Table of Contents
Welcome to SEO This Week, today we bring you Episode 183 and with it some great information for your SEO company or in-house SEO efforts.
We start off with a cool tool that will help you take advantage of Google and Bing's auto-suggest search tools. We then take a look at an application of Python to test your robots.txt files. Then we close it all out with a discussion on silo building and how they and internal linking can help you increase your website traffic.
So sit back and relax with SEO This Week Episode 183!
Core Web Vitals are three new performance metrics which will soon impact SEO ranking. Learn how to measure and improve them to maximize user experience!
This is a fairly technical post talking about some things you can do in your code to get a better score.
Keep in mind, the author and his site are coming from the perspective of a developer who has made a completely custom site, no WordPress to be found. So he's not limited by themes and plugins.
I did learn a couple functions inside of Chrome that I've never seen before while checking out the code of his site though, so that might be worth while to more inquisitive amongst you.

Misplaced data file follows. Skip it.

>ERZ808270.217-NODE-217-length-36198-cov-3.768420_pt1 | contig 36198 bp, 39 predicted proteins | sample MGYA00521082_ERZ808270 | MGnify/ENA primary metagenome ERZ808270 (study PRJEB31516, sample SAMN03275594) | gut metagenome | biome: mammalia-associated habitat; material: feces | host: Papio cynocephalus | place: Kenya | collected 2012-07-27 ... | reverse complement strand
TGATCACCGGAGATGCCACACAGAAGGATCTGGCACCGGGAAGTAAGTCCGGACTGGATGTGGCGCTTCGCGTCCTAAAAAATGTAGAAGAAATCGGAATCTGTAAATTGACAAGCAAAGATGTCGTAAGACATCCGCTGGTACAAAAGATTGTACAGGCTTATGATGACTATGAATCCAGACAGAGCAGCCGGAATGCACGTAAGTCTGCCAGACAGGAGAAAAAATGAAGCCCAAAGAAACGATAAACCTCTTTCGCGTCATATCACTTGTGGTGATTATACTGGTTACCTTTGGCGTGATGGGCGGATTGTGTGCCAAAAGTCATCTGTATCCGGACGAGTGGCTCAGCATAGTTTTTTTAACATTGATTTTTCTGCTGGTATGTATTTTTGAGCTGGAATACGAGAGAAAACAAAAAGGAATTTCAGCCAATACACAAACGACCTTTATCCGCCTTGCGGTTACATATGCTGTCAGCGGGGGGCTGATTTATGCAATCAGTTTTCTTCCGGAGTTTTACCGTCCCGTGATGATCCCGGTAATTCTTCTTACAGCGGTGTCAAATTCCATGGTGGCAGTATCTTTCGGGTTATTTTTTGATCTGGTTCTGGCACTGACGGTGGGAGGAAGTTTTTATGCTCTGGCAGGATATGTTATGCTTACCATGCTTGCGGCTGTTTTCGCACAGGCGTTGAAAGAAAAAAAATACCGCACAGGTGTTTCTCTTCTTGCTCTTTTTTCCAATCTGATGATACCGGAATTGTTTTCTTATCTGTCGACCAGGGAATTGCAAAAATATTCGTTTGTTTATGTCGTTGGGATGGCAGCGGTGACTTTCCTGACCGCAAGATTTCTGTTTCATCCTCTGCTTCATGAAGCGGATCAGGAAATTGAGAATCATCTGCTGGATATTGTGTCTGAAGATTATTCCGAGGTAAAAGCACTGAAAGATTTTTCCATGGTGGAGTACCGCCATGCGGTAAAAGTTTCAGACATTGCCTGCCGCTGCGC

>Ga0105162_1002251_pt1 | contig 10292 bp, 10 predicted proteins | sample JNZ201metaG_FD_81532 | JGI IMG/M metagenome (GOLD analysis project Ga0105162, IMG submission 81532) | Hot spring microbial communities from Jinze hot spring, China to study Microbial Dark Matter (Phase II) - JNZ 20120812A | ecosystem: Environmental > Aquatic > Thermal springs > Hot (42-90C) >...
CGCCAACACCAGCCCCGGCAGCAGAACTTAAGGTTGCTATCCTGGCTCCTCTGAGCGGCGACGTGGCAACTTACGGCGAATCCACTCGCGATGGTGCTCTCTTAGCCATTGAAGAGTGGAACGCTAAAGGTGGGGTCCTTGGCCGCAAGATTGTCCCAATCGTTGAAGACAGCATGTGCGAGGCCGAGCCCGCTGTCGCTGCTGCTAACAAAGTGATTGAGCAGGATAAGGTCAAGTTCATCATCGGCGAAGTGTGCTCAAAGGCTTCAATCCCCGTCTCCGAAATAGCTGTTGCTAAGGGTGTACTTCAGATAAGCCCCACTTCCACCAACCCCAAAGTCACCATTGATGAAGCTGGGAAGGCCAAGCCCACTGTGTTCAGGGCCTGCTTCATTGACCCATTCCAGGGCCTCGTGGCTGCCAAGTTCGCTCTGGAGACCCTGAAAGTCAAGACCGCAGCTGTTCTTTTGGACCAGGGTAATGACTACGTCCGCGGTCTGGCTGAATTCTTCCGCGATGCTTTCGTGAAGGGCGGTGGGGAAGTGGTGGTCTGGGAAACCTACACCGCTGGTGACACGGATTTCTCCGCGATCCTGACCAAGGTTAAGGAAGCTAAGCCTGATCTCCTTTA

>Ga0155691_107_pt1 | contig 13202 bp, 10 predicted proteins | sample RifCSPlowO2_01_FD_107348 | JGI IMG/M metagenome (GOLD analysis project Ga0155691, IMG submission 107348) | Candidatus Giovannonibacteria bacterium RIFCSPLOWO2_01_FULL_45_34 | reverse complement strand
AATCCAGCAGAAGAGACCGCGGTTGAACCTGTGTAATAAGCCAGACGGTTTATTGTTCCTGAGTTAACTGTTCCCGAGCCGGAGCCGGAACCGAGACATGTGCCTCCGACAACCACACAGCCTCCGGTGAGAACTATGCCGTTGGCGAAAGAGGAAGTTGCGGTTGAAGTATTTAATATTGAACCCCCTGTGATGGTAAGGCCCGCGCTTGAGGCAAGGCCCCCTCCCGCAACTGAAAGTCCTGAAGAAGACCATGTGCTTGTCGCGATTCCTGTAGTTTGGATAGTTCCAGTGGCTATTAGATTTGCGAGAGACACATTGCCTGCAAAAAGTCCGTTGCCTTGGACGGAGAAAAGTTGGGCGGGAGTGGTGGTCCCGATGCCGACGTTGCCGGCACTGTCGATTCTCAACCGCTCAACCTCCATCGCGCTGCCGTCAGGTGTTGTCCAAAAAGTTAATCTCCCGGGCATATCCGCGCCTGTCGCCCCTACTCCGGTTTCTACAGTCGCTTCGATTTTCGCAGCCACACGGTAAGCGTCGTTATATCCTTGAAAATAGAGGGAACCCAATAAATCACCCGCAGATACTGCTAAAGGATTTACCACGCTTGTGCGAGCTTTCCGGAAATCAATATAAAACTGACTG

Stream Suggest is an online app that retrieves auto-complete suggestions from Google and Bing in order to visualize them in a tree or table form. You can then download the CSV to save the data for later use. Right now the tool is free and in beta so check it out, very useful.
As you know I'm pretty big into learning Python and the various things it can be used for in order to make SEO easier from a technical perspective. While not "required" to perform these tests, this write up is another great example of what the technical SEO could use the language for.
From a practical perspective, this set up could help you determine if the robots.txt is the culprit for indexing issues on a larger scale than doing it with Google's testing tool or other crawlers.
So, first I want to tell you what a topic cluster is. It's a new name for an old technique, that called silo's.
The implementation of them using a "Content Hub" is exactly the same as you would do with a category page. Build out some primary content on the category page based on your most competitive keyword, then link to your supporting pages on it.
In this application, they also interlinked each of the subpages to each other.
This interlinking increased the ranking of the content hub and the supporting pages rank higher for supplemental terms. Then all the links built to the supplemental and hub pages boost the ranking of everything.
A good example is backlinko.com and their content hubs.
This is a case study of how to build one out and turn long form content into something kinda cool.